Metro Council has approved 21 Opportunity Grants to nonprofits working to enhance community safety and reduce violence in Nashville-Davidson County. This is the first round of funding from the $2 million Community Safety Partnership Fund, which Metro Nashville created with Governor’s Grant dollars earlier this year.

21. Republicans point to inflation in bid to retake Congress -

WASHINGTON (AP) — Gas prices have whizzed past $3 per gallon in much of the nation. The cost of used cars and new furniture, airline tickets, department store blouses, ground beef and a Chipotle burrito are on the rise, too.

22. Police tighten Congress security in era of rising threats -

WASHINGTON (AP) — The House's chief law enforcement officer is tightening security for traveling lawmakers as Congress reassesses safety in an era when threats against members were surging even before Donald Trump's supporters attacked the Capitol.

23. Adams and Reese taps new partner in charge -

Edward H. L. Playfair has been appointed partner in charge of Adams and Reese’s Nashville office.

Playfair, who also serves as the firm’s Intellectual Property Team leader, serves clients’ intellectual property needs across the nation and around the world. He joined Adams and Reese in 2009 and previously practiced international law in the United Kingdom and is admitted as a solicitor of the Supreme Court of England and Wales.

24. Desk shortage forces people to get creative about workspaces -

NEW YORK (AP) — First it was toilet paper. Disinfectant wipes. Beans. Coins. Computers. Now, desks are in short supply because of the coronavirus pandemic.

Millions of kids logging onto virtual school this fall has parents scrambling to find furniture for them. It's a small indignity compared with the kids who don't even have home internet or computers, but it's a hassle for parents lucky enough to have the space and money to afford desks just the same.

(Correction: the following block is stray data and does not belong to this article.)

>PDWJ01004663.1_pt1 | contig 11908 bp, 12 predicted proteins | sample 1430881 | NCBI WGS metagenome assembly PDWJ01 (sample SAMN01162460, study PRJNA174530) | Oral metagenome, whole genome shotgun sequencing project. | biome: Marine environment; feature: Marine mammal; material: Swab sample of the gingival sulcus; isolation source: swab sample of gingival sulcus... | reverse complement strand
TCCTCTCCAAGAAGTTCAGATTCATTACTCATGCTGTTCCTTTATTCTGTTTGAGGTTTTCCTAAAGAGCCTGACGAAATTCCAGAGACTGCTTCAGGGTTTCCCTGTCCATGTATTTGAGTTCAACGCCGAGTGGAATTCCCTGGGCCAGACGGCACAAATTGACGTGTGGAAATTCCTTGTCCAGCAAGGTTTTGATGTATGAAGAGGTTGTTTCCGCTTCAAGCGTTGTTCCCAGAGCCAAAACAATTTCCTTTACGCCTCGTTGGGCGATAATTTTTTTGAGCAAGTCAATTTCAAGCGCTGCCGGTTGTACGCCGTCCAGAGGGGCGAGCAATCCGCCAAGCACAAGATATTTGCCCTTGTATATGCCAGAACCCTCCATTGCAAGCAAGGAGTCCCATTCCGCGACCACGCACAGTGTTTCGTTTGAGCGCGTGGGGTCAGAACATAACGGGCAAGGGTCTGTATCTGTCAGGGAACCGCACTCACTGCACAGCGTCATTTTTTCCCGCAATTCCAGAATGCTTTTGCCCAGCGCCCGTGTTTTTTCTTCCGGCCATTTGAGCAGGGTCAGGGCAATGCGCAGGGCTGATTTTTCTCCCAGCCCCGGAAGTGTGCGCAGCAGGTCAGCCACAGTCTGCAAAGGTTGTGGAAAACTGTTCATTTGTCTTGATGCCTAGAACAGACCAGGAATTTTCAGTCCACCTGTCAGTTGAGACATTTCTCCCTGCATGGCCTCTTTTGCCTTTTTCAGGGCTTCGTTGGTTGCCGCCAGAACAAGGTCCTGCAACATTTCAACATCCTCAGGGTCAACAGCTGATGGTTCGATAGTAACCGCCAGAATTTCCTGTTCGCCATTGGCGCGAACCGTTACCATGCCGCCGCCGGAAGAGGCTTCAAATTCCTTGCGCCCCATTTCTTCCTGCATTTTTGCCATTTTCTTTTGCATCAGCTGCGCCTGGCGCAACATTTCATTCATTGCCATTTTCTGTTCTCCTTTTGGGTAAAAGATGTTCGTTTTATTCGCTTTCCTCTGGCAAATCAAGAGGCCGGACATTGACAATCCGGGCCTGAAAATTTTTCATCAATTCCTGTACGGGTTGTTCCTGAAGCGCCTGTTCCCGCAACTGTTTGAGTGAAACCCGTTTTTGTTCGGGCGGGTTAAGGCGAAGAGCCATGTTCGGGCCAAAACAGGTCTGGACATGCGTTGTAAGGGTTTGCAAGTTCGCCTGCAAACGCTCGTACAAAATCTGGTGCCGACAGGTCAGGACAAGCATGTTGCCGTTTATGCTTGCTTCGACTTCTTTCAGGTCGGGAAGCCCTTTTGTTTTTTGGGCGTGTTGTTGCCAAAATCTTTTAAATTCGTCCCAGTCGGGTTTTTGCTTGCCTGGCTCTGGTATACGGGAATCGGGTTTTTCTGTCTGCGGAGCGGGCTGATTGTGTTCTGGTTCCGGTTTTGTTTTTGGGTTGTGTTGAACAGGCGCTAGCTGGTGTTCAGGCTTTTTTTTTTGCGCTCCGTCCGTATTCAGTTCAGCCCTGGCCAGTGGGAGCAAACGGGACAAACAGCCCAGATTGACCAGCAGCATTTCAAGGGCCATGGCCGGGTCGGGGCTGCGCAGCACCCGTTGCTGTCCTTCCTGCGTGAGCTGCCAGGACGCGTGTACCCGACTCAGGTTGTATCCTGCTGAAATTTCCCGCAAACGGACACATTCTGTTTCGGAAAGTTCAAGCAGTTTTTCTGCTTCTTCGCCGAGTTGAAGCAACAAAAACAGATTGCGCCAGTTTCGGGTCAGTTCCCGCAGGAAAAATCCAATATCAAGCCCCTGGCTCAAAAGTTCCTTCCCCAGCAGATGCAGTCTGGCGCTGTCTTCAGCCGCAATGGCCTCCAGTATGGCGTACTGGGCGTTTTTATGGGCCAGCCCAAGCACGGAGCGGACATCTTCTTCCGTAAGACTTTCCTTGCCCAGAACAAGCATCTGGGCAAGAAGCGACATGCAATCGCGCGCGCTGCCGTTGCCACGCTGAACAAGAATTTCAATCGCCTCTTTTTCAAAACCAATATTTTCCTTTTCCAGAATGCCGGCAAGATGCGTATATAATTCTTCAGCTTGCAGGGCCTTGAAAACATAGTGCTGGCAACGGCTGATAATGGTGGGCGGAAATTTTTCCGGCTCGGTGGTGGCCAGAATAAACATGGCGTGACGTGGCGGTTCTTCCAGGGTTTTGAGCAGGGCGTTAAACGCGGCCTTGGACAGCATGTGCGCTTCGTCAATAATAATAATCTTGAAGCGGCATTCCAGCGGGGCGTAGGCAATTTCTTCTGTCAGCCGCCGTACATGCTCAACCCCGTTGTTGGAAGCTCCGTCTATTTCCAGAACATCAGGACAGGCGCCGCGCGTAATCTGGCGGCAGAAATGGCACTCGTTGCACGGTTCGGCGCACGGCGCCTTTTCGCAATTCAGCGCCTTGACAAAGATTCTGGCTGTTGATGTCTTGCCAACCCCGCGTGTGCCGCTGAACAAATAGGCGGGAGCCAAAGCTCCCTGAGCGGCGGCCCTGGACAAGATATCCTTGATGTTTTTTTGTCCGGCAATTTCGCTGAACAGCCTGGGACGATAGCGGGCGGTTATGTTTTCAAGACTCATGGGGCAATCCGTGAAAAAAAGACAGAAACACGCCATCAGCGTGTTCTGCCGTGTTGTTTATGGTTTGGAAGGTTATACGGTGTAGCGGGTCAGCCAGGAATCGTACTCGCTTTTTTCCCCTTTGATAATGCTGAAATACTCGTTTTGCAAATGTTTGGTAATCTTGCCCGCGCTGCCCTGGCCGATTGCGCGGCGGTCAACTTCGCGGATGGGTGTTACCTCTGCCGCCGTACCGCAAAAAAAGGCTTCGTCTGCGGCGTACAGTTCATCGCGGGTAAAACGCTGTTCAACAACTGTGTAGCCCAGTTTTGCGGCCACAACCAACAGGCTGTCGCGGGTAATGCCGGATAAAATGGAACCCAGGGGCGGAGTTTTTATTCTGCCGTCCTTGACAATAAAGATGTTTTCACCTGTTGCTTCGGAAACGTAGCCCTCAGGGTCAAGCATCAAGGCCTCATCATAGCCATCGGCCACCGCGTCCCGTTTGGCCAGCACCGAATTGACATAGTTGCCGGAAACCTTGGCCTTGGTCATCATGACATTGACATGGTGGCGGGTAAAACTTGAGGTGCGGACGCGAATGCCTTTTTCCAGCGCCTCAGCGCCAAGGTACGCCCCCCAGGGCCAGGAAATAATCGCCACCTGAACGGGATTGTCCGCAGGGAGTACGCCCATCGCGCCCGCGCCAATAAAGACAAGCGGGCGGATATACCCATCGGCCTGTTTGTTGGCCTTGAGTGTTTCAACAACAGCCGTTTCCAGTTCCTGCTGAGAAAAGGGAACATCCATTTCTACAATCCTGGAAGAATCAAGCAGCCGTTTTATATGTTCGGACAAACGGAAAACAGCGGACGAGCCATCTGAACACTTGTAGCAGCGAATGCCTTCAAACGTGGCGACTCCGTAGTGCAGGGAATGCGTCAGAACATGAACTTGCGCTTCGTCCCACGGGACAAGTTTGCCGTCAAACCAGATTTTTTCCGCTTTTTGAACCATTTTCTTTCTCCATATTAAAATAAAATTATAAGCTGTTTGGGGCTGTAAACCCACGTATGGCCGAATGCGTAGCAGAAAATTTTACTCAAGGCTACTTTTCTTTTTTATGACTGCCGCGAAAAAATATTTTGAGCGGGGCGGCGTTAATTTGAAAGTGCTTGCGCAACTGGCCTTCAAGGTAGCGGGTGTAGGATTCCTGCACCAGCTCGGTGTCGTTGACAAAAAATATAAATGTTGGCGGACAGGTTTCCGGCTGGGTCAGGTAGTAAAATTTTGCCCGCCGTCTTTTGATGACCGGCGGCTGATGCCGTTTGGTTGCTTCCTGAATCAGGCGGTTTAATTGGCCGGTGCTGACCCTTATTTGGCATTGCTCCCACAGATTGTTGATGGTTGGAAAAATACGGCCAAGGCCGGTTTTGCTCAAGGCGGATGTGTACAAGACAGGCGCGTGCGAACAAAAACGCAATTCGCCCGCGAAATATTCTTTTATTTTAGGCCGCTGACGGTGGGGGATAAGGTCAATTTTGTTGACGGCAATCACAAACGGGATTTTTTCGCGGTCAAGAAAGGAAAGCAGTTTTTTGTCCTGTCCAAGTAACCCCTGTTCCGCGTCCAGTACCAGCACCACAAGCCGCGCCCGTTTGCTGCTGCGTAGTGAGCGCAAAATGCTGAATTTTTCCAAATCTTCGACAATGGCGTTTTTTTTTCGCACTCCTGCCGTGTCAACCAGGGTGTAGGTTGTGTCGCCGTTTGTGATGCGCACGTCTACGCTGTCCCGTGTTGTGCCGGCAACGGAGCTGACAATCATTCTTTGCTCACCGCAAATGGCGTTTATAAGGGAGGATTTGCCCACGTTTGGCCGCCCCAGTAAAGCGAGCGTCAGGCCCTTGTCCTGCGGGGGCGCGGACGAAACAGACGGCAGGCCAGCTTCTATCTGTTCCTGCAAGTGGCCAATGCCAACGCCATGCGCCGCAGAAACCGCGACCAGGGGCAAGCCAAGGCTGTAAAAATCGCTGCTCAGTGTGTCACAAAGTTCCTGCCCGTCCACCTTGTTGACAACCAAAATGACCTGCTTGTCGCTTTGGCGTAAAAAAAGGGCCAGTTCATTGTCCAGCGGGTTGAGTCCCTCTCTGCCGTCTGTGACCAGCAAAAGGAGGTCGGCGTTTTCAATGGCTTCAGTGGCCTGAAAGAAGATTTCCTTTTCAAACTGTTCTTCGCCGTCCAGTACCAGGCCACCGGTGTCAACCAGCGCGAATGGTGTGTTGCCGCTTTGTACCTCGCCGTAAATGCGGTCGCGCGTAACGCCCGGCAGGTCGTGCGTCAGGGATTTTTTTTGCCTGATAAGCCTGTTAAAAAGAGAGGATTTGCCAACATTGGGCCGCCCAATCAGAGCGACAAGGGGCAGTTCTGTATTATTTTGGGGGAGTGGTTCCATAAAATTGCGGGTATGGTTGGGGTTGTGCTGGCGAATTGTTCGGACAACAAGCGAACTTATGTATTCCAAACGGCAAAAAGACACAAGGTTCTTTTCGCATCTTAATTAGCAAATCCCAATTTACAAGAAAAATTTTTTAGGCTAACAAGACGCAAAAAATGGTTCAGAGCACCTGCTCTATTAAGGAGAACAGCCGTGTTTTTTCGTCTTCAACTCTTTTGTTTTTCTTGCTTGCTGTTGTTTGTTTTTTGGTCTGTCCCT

25. Tennessee: No perjury charges if mail voters claim COVID risk -

NASHVILLE (AP) — Tennessee authorities cannot pursue perjury charges against voters who seek mail ballots by concluding on their own that they, or someone in their care, have a health condition that increases their risk for COVID-19, an attorney for the state said in court Thursday.

26. Path to Home Depot becomes familiar for millions in pandemic -

Millions of people forced to work out of the office during the pandemic took on new projects at home and Home Depot is supplying a lot of the DIY material they need.

At Home Depot stores open at least a year, sales surged an remarkable 25% in the U.S. during the second quarter, the Atlanta company reported Tuesday.

27. How to plan and budget for DIY goals now -

Did you find yourself cooped up during the pandemic-induced, stay-at-home orders, blankly staring at the walls of your house, longing for more?

Maybe you wanted to travel or go out to dinner with friends. Or maybe you just wanted a fresh coat of paint on that wall.

28. Retailers face reckoning as April's sales drop sets a record -

The outbreak of the coronavirus has dealt a shock to the global economy with unprecedented speed. Following are developments Friday related to national and global response, the work place and the spread of the virus.

29. Time to end farce of Evergreen Place preservation -

They look out of place because they are, in both setting and time, two forlorn mid-19th century structures inharmoniously situated behind a Region’s Bank and within sight of the Home Depot that created the problem. They’re orphans, log and wood-shingle outbuildings locked behind a chain link fence that’s both protector and prison.